Dhahran Roads (a)
2 Pages Posted: 21 Oct 2008 Last revised: 25 May 2018
SADE, a Bahrain-based civil engineering company, has been selected as the prime contractor for a road-reconstruction project in Saudi Arabia. Based on company cost estimates, the project provides a 15% return on costs, well below the required 18%. Because of a substantial advance payment and the specific timing of the payments, the project's IRR is 40%. This case can be used as an introduction to or a reinforcement of discounted-cash-flow techniques. It provides a dramatic portrayal of the time value of money, an opportunity for sensitivity analysis, and a possibility for using decision diagrams for structuring realistic contingencies.
Rev. May 22, 2018
Dhahran Roads (A)
Hassan Malik, the financial manager of SADE, a Bahrain-based civil engineering company, reread the recently received fax. He was delighted that the nearly endless conversations with the Transportation Ministry of the municipality of Dhahran in eastern Saudi Arabia were finally coming to a close.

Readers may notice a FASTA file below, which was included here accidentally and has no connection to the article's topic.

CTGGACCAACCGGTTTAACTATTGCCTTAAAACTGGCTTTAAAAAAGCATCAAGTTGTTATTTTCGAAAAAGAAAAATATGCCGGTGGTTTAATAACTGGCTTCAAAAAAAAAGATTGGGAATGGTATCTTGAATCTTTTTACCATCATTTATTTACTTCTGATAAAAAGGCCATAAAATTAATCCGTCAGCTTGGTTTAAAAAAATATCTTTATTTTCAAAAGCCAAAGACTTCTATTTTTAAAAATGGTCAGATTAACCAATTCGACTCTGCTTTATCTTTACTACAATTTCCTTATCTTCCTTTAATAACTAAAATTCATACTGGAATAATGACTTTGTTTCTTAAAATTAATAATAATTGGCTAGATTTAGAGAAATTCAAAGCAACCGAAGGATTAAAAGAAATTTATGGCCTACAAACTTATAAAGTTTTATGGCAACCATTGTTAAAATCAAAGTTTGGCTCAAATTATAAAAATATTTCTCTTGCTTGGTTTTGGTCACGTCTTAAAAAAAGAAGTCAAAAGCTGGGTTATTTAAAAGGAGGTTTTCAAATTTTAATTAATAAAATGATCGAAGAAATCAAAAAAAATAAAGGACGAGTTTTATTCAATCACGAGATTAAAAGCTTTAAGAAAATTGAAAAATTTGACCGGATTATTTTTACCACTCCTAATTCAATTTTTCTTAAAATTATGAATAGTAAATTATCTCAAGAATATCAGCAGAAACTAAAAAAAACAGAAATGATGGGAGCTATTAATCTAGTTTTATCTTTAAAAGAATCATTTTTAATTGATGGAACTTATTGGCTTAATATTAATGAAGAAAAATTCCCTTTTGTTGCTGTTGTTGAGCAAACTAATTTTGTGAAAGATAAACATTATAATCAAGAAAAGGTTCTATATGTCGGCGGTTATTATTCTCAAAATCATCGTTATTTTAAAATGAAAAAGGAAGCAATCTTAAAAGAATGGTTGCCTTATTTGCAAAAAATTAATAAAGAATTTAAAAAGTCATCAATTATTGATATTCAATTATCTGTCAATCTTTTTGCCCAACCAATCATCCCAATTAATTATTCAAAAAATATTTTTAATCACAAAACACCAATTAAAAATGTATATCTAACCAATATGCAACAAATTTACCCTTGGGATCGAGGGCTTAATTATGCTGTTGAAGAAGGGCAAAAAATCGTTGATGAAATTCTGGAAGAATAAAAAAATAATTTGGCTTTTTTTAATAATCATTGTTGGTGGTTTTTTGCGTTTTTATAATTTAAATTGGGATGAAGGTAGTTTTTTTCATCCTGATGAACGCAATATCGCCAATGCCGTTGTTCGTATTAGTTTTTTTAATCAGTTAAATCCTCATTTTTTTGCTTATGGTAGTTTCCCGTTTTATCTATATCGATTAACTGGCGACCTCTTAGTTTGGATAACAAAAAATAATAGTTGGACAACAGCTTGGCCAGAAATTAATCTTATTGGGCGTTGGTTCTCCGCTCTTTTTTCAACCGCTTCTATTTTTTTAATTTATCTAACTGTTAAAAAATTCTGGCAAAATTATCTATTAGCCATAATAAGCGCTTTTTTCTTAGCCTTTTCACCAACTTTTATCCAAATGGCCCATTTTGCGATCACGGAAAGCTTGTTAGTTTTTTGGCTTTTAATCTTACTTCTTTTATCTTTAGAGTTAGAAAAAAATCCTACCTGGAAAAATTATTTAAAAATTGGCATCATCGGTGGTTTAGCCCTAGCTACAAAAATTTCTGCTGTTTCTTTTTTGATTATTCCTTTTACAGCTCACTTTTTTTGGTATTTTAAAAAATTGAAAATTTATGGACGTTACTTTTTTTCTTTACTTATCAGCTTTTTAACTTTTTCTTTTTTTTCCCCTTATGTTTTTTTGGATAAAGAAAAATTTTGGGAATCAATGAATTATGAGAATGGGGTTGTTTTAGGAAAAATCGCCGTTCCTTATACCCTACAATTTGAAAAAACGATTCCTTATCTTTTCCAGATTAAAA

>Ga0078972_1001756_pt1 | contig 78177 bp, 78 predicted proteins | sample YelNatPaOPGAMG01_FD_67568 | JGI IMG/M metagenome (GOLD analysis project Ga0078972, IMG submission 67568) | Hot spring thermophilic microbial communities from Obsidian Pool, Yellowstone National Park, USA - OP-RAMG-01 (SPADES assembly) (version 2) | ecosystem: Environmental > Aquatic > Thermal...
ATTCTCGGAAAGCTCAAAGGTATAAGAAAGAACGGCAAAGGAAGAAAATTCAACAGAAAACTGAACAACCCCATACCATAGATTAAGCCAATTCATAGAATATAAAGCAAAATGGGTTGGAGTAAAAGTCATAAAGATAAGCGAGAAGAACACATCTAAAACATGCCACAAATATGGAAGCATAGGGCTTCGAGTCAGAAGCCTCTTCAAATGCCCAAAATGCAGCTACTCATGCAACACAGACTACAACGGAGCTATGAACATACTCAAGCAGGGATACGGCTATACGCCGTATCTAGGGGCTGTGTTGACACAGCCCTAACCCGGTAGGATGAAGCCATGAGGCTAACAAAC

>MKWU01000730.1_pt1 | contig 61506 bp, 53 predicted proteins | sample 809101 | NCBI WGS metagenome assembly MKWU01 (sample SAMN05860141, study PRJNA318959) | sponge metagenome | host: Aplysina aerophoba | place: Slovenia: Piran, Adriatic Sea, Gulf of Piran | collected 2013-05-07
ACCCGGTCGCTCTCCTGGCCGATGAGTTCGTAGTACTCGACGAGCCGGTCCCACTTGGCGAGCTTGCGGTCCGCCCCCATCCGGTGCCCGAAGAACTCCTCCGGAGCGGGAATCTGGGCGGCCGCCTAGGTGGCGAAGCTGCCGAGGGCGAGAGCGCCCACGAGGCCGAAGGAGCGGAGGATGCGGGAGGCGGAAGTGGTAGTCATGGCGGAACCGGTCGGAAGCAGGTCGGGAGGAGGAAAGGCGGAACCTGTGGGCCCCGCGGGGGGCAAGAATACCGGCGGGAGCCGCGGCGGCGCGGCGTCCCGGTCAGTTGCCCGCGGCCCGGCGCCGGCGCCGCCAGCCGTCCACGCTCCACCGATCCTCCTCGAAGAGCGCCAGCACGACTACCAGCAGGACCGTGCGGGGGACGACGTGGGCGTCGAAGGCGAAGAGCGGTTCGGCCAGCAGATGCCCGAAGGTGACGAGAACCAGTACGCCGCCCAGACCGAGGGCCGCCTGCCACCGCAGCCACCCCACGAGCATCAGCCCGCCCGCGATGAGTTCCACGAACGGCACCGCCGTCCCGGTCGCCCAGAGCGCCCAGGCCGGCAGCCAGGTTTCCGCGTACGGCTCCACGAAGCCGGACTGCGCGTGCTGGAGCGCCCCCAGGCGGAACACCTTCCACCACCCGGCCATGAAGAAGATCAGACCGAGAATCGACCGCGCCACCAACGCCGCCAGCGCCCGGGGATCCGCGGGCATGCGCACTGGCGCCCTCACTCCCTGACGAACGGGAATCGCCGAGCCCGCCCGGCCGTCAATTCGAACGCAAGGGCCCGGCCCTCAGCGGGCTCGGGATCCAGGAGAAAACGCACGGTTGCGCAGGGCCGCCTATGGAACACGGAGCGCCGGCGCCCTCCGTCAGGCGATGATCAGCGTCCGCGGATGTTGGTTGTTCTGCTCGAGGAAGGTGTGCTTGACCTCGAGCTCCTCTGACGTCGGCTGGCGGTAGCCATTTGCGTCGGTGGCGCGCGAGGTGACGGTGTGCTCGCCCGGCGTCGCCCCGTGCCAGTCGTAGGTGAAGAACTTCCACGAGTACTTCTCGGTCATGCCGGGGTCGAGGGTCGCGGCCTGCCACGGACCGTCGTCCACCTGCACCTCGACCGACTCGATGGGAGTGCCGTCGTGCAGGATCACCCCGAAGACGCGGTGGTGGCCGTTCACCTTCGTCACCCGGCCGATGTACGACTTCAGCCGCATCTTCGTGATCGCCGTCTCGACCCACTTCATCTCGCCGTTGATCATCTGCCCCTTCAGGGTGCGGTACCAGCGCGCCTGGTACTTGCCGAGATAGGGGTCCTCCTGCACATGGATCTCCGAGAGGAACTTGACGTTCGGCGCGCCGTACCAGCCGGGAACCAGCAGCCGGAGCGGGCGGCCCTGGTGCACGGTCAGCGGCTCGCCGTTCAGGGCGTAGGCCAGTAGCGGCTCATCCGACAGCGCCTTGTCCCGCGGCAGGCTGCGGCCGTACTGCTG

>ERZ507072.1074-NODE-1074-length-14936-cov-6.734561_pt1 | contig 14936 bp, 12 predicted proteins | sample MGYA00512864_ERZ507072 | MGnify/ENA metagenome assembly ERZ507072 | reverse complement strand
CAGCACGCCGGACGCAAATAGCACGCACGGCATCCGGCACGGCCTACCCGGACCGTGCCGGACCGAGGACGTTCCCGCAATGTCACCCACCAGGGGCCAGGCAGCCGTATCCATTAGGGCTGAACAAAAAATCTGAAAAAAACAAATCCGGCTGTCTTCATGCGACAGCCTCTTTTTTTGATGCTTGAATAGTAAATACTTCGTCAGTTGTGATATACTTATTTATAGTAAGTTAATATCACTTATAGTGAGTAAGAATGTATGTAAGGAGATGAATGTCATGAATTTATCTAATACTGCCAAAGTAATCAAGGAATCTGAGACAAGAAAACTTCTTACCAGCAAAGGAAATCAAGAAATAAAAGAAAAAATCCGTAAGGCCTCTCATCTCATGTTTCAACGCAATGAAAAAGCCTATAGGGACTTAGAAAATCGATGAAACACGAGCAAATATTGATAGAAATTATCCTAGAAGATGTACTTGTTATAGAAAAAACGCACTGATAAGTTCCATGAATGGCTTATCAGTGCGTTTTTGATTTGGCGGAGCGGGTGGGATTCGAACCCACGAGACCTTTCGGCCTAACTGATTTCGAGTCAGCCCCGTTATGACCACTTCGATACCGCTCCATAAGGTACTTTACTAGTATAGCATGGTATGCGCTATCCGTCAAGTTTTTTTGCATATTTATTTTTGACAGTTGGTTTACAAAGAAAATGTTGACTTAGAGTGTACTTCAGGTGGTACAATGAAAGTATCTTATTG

SADE had been selected as the prime contractor for a 168 million Saudi riyal (SAR) project that involved the reconstruction and upgrading of the highway network linking the several terminals of the Dhahran airport and connecting the entire complex with the city. The Dhahran Roads project was indicative of projects on which SADE had established its international reputation for being a leading construction contractor. The total cost of the project was estimated to be SAR146 million, so the SAR168 million value provided only a 15% return, which was, unfortunately, below the 18% hurdle rate required by SADE for projects of this nature. On the other hand, the slightly less-than-desired return seemed a small cost to pay to maintain a steady flow of new projects during these slow economic times.
The fax requested that Malik respond to the project proposal within a week. The wording of the contract would then be finalized in the subsequent weeks and the contract signed by mid-January 1993.
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Keywords: capital budgeting, internal rate of return, international business, diverse protagonist, middle eastern/african, net present value, international case, diversity case, sensitivity analysis
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